Exercise files: If you purchased the SLR Lounge Cloud Pack, the cloud we are working with is in the following location: 00_SLR_Lounge_Cloud_Pack -> Clouds – Sunset – No Sun -> SLR-Lounge-Cloud-Pack-317.jpg

The sample image we are working with is in the following location:

00_SLR_Lounge_Cloud_Pack -> 02_Cloud_Pack_Samples -> 17-SLR-Lounge-Cloud-Pack-Samples.PSD


In previous tutorials, we taught you how to blend your images using the Quick Selection Method and the “Blend If” method. We then reviewed color and hue adjustments using the “Color Balance” and “Selective Color” methods as well. In this tutorial will practice more advanced color correction by adjusting cloud and foreground layers separately, and then adjusting the combined image to create a very seamless appearance.

Before reading this tutorial, be sure to read/watch all of the previous tutorials, as we are going to pick up after we’ve already made the initial blend of the two layers. When you’re ready, open the PSD file (17) in Photoshop.

Note: While the SLR Lounge premium membership includes the exercise file(s) pertaining each particular tutorial in the Cloud Pack, it does NOT include full download to the Cloud Pack. This addon can be purchased in our store here.


Important Reminder: Use Smart Objects and/or Adjustment Layers when necessary. As often as possible, maintain the integrity of original layers by editing them as Smart Objects in Photoshop. This provides non-destructive editing options for both RAW and JPG images, plus the familiar editing environment of Adobe Lightroom / Bridge.

If you’re editing the photo as a smart object, simply double-click the layer icon itself in the Layers panel to edit a Smart Object layer in the Adobe Camera Raw interface. You can do this as many times as you want, and the Camera Raw interface will save all actual editing for when you decide to save the file as a JPG for print.


As you can see, there are a number of adjustments already applied to this raw NEF image. So, you may only need to apply subtle adjustments to the Temperature or Tint.


To edit a layer in Photoshop with more advanced color adjustments, use an Adjustment Layer. We are going to use the “Color Balance” adjustment that we covered in a previous tutorial, to fist adjust the main cloud layer.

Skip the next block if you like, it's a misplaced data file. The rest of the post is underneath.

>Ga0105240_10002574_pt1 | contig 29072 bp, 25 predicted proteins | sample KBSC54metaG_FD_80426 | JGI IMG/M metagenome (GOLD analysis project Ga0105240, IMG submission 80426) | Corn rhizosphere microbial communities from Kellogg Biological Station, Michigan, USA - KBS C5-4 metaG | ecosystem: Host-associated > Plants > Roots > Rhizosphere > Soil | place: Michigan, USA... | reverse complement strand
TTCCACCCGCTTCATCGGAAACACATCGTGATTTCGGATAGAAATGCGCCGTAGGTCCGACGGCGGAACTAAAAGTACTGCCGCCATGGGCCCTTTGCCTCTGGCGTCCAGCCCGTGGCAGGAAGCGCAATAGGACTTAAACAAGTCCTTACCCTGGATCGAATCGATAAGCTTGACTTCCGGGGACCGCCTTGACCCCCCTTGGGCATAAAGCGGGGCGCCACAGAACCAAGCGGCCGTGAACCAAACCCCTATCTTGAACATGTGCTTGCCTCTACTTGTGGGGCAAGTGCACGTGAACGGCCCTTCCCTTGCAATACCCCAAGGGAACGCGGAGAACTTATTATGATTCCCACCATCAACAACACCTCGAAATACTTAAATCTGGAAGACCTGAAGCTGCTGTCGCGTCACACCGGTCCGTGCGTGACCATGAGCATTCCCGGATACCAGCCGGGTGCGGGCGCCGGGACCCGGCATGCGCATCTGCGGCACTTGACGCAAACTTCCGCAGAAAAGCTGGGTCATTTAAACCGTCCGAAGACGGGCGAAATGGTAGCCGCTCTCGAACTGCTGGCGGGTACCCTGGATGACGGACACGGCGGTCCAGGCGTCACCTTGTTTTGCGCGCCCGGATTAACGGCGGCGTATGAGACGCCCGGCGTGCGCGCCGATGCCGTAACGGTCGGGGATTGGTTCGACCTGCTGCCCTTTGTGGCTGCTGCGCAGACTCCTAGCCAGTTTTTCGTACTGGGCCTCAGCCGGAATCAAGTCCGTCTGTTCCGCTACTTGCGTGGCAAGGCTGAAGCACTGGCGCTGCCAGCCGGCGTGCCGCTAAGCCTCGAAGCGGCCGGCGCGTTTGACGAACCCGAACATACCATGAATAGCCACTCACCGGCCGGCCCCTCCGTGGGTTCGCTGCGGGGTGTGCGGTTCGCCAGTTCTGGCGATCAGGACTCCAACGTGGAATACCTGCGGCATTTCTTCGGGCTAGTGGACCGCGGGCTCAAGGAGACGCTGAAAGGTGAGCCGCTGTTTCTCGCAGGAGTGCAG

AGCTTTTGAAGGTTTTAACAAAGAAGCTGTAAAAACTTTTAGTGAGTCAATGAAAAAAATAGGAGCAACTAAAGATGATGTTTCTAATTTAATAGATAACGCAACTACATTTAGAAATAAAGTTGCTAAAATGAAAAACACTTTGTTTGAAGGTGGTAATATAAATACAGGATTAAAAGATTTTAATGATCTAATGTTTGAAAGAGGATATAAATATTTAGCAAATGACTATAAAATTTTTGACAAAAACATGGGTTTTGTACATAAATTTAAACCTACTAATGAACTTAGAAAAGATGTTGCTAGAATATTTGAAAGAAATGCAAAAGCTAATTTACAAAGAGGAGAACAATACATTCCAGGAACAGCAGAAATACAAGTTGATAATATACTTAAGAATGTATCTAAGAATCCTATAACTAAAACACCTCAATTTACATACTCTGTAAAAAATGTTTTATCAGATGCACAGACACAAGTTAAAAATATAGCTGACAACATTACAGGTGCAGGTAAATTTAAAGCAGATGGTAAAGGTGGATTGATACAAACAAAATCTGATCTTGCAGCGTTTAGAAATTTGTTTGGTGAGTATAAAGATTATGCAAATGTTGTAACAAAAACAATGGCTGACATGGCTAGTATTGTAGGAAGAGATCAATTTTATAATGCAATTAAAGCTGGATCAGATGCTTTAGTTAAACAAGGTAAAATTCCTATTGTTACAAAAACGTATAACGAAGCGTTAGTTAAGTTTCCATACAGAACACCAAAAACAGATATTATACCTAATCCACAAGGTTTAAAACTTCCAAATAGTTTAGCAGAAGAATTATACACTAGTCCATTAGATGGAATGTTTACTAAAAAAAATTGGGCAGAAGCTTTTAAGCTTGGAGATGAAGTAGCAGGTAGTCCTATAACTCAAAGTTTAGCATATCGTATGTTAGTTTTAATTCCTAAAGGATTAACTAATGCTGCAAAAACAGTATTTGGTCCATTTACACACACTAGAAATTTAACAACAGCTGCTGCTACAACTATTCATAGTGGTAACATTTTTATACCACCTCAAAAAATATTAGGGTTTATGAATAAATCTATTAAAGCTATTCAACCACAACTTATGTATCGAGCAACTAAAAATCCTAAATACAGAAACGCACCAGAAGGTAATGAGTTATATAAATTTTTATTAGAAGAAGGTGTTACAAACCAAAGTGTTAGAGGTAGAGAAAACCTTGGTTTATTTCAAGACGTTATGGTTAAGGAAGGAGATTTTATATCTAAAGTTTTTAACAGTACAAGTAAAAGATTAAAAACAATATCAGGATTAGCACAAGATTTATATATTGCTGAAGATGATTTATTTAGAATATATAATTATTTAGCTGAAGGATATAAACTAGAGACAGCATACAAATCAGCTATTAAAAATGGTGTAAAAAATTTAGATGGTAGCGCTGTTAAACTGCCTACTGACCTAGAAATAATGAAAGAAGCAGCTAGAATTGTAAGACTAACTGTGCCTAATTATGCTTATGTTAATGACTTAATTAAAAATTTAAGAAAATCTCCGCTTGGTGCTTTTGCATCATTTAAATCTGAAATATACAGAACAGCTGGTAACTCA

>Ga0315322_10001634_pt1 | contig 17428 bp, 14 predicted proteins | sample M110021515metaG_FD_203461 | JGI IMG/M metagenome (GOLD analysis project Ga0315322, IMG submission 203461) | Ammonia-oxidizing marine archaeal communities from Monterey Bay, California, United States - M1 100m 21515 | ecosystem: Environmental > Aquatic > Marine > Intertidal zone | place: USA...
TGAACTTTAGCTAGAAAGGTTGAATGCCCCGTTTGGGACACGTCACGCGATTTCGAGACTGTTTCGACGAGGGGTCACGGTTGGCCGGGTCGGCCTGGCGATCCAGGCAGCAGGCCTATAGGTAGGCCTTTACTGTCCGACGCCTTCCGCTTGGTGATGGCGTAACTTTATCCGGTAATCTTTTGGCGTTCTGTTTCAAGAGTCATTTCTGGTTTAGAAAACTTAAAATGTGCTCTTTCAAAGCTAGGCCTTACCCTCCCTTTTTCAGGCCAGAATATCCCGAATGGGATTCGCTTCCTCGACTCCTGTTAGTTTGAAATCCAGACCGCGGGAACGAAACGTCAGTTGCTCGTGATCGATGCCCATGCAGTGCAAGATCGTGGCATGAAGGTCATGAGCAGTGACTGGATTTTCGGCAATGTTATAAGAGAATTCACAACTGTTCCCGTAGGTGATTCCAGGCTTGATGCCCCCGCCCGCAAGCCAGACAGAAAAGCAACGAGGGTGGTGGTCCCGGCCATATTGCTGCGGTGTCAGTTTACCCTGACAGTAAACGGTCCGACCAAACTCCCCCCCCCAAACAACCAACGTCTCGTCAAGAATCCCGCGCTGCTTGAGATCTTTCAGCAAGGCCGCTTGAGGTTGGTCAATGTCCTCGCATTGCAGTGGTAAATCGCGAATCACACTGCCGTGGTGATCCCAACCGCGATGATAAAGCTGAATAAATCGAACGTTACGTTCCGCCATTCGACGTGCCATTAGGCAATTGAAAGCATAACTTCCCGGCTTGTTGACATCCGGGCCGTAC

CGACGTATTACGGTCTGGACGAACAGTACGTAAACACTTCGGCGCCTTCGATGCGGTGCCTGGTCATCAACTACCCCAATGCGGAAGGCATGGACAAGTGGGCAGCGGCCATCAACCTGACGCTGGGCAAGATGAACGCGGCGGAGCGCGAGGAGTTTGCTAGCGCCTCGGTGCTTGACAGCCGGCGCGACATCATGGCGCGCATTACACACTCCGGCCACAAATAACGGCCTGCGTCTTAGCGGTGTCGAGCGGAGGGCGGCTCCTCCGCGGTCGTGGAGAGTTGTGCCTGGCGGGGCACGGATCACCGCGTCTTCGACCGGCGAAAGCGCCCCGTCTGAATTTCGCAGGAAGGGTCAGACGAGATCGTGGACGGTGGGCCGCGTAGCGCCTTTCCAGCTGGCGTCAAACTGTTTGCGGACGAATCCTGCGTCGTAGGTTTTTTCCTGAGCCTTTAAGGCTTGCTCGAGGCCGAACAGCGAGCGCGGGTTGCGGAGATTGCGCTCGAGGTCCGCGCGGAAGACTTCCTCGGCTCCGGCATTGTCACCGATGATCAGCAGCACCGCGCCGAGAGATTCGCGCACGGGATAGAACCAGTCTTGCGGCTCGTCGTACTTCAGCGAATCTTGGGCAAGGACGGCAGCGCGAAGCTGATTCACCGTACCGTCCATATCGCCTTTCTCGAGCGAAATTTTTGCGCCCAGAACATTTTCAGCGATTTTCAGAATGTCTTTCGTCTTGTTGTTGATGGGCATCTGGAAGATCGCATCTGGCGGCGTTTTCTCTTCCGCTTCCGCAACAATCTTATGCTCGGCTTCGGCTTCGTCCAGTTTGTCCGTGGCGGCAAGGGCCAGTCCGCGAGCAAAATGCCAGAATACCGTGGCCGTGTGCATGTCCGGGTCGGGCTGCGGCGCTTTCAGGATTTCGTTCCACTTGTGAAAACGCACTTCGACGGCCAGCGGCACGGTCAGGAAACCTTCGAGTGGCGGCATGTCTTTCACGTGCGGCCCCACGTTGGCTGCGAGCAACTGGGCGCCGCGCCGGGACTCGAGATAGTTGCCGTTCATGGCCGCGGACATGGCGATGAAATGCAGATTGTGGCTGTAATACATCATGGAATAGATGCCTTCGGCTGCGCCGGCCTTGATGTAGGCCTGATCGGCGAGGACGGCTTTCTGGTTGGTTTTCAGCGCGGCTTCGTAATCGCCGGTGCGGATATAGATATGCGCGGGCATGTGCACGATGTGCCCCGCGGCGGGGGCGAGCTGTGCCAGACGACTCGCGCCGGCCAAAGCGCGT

However, if you simply add a Color Balance Adjustment Layer in between the top two layers, your adjustments will also affect the layer below, the foreground layer. To make sure the adjustment layer affects only the one layer beneath it, instead of your whole image, hold down ALT/Option and hover your mouse over the line in between the cloud layer and the adjustment layer. When your mouse cursor turns into a down-arrow next to a box, click. This will lock the adjustment layer to the layer below, this is also known as a Clipping Mask.

Screenshot 2015-12-19 11.30.58 copy

For the Color Balance Adjustment Layer, you may tweak the sliders to your own taste, or to enhance the pink-purple colors in the cloud layer so that it matches the foreground more, adjust the following:

Screenshot 2015-12-19 11.37.16 copy


If you need to adjust the brightness of a layer, you can simply create another Adjustment Layers as a Clipping Mask. With the “Color Balance” layer selected, click the icon for “Create new fill or adjustment layer” again, and select Curves. You will also need to ALT-click / Option-click on the border between the two layers, to turn it into a clipping mask just like the Color Balance Adjustment Layer.


Screenshot 2015-12-19 11.50.46 copy

This cloud layer is already nearly perfectly balanced with the foreground, so it should only need a slight boost to the curves:

Screenshot 2015-12-19 11.57.43 copy

Now, both the sky and earth should appear to go together very seamlessly.


To give any composite image a final sense of continuity and togetherness, you may want to create an adjustment layer for the entire image, for both color balance and curves / contrast as necessary. For this reason, we often leave our original layers just ever-so-slightly flat in pre-production, and then apply subtle curves, levels, and/or color adjustments as a final pass.

Sometimes this is easier to do with the PSD back in Lightroom, for example if all you need is a faint boost to contrast, however for more advanced adjustments to color, an Adjustment Layer in Photoshop is very useful.

To do this, click on the very top layer of the PSD file, and then click the Adjustments Layers icon again. Select any adjustment you want, whether it be Brightness/Contrast, Curves, Selective Color or Color Balance.



Always pay attention to reflections in an image when adding something to an image! If there is a body of water, as you see in our example, be sure to duplicate the cloud layer, flip it vertically, and then use a layer mask to hide all but a faint, subtle view of the reflection.

We have already done this in the sample PSD file, however it might be good practice to try it yourself. So, delete the upside-down cloud layer and start over!

To do this, first select the main cloud layer and hit CMD/CTRL-J to duplicate the layer. Next, flip the layer vertically by going to Edit -> Transform -> Flip Vertical. Then, hit V to access the Move tool, and click-and-drag the upside-down layer to line up its horizon with the horizon in your final photo. Finally, create a totally black layer mask and gently brush in the cloud reflection where desired. To do this, select the existing layer mask and hit CMD/CTRL-A to “Select All”, then hit delete. If the mask turned to white instead of black, just hit CMD/CTRL-I to invert the mask. Then brush (B) using white to reveal the reflection cloud layer. A very, very low opacity or flow is advised, somewhere from 10-20%.

Once you’ve completed that last step, the image is done!